Document Detail

Associations between term birth dimensions and prenatal exposure to essential and trans fatty acids.
MedLine Citation:
PMID:  19477608     Owner:  NLM     Status:  MEDLINE    
BACKGROUND: Certain essential long-chain polyunsaturated fatty acids (LCPUFAs) are considered important for fetal growth and brain development, whereas industrial trans fatty acids (mainly 18:1trans) have been associated with negative effects. The aim of this study was to investigate associations between term birth dimensions and prenatal exposure to some of these fatty acids, reflected by neonatal fatty acid concentrations at birth. METHODS: Data of up to 700 infant-mother pairs from the Maastricht Essential Fatty Acid Birth Cohort were used for the present study. Unadjusted and multivariable-adjusted linear regression analyses were performed to investigate associations between birth weight, birth length or head circumference and relative concentrations of docosahexaenoic acid (DHA), arachidonic acid (AA), dihomo-gamma-linolenic acid (DGLA) and trans-octadecenoic acids (18:1t) measured in phospholipids of the walls of umbilical arteries and veins, and in umbilical cord plasma and erythrocytes. RESULTS: After optimal adjustment, a significant negative association was observed between birth weight and umbilical plasma DHA concentrations. Negative associations were also found for AA concentrations measured in umbilical plasma and in arterial and venous vessel walls. Birth length was negatively related to arterial vessel wall AA concentrations only. A significant negative association was observed for the relationship between 18:1t in cord erythrocytes and birth weight. For DGLA no significant associations were observed. CONCLUSIONS: Results seem to preclude a role of DHA and AA as growth factors per se. Their negative relationships with birth dimensions may result from a limited maternal-fetal LCPUFA transfer capacity. Potential effects of 18:1t and DGLA on birth dimensions are probably small or non-existing.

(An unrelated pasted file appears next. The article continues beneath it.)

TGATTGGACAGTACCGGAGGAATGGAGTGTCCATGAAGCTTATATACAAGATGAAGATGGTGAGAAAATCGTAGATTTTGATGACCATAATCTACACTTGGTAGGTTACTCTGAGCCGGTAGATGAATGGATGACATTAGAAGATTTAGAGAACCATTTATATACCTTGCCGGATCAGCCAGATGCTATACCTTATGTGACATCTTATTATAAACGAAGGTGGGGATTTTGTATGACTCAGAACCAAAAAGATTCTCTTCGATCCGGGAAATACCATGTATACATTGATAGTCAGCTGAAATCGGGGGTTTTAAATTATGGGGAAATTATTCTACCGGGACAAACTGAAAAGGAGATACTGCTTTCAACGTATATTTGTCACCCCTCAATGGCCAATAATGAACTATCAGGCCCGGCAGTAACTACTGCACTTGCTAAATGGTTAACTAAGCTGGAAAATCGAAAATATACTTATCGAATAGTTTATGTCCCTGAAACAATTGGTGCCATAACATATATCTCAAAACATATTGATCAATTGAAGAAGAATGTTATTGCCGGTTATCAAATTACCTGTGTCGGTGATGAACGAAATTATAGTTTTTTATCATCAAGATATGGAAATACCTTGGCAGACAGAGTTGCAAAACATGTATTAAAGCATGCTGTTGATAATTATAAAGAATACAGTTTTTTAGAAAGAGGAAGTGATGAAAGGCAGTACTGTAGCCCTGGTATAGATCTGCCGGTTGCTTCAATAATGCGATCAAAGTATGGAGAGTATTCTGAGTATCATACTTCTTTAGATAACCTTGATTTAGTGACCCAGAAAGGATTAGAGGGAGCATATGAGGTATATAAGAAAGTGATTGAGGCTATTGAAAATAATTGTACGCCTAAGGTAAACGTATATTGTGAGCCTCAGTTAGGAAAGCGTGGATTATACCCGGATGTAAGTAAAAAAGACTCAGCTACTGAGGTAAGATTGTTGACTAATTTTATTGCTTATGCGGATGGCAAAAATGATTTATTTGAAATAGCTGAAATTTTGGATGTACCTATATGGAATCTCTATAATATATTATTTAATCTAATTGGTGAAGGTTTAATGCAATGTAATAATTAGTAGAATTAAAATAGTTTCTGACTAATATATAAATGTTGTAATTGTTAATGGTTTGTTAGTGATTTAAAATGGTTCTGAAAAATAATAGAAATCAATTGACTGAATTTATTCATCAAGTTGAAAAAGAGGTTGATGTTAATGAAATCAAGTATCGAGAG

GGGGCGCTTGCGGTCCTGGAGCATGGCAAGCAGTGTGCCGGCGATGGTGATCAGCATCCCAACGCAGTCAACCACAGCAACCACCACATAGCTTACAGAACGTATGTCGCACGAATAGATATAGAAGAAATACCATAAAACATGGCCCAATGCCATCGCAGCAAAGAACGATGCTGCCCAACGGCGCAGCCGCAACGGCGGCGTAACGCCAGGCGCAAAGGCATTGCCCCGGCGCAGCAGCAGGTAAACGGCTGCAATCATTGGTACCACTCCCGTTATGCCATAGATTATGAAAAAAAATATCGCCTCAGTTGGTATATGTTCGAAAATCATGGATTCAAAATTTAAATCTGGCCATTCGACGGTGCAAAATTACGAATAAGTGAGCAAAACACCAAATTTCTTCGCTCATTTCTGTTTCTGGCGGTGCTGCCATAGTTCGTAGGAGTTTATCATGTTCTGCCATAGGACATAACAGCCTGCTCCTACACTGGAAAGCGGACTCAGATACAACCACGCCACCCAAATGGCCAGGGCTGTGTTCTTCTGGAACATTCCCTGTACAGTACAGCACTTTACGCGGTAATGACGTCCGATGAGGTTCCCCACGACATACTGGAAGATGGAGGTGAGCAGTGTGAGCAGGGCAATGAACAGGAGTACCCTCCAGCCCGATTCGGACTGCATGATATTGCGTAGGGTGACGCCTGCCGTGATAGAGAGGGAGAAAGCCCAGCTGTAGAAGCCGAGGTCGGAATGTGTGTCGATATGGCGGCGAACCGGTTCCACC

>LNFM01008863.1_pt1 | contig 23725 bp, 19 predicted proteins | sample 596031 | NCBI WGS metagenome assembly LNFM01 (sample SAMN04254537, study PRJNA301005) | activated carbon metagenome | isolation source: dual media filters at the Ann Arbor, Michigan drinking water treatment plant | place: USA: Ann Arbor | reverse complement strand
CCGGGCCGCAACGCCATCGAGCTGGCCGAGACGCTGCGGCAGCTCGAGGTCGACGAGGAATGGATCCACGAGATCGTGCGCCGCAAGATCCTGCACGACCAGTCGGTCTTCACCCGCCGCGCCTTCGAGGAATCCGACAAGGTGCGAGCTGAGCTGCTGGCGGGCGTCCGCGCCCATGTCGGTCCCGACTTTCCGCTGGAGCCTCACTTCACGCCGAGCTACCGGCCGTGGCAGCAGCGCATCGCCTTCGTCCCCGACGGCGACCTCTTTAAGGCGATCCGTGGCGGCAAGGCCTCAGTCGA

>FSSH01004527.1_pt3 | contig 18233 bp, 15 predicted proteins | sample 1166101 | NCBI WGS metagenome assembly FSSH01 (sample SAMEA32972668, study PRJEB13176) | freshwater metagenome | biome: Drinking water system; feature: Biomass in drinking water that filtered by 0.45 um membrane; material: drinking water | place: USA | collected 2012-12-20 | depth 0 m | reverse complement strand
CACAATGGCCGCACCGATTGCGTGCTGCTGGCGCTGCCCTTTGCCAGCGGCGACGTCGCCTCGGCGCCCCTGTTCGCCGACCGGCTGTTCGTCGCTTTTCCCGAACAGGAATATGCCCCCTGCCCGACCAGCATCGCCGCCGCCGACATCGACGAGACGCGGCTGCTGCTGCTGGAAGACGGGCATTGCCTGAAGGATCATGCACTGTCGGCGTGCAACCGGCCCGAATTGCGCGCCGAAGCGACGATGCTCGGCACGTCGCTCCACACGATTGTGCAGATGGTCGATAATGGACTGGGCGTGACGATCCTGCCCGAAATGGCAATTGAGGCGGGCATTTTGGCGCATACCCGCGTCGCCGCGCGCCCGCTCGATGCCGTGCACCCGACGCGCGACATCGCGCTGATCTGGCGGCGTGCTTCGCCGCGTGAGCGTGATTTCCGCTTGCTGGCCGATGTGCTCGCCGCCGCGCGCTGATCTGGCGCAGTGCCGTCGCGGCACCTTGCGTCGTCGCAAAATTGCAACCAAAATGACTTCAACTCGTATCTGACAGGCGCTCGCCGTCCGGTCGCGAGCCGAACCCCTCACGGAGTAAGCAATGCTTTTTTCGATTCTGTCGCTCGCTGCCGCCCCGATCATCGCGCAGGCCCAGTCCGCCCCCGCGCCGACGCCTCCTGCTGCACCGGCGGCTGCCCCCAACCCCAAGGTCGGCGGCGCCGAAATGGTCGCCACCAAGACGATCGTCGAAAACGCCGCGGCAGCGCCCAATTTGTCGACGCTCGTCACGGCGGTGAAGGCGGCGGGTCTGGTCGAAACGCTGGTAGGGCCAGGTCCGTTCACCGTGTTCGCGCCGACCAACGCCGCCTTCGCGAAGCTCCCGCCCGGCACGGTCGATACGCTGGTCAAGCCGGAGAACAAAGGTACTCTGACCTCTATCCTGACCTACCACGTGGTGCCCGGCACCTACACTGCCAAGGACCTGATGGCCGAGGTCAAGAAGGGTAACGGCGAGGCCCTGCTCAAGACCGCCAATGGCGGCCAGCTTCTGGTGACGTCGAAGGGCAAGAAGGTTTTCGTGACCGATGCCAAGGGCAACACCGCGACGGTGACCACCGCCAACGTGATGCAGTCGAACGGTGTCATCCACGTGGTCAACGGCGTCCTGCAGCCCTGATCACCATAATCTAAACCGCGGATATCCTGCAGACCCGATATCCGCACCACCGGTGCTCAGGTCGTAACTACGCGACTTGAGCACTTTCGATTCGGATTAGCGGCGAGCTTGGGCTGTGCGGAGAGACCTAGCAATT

Chantal E H Dirix; Arnold D Kester; Gerard Hornstra
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Publication Detail:
Type:  Journal Article; Research Support, Non-U.S. Gov't     Date:  2009-05-27
Journal Detail:
Title:  Early human development     Volume:  85     ISSN:  1872-6232     ISO Abbreviation:  Early Hum. Dev.     Publication Date:  2009 Aug 
Date Detail:
Created Date:  2009-07-31     Completed Date:  2009-11-17     Revised Date:  -    
Medline Journal Info:
Nlm Unique ID:  7708381     Medline TA:  Early Hum Dev     Country:  Ireland    
Other Details:
Languages:  eng     Pagination:  525-30     Citation Subset:  IM    
Department of Human Biology, Faculty of Health, Medicine and Life Sciences, Maastricht University Medical Centre, Maastricht, The Netherlands.
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MeSH Terms
8,11,14-Eicosatrienoic Acid / blood
Arachidonic Acid / blood
Birth Weight / drug effects*
Cohort Studies
Docosahexaenoic Acids / blood
Fatty Acids, Essential / blood*
Fetal Blood / chemistry*
Infant, Newborn
Maternal-Fetal Exchange*
Trans Fatty Acids / toxicity*
Reg. No./Substance:
0/Fatty Acids, Essential; 0/Trans Fatty Acids; 25167-62-8/Docosahexaenoic Acids; 506-32-1/Arachidonic Acid; 7324-41-6/8,11,14-Eicosatrienoic Acid

From MEDLINE®/PubMed®, a database of the U.S. National Library of Medicine

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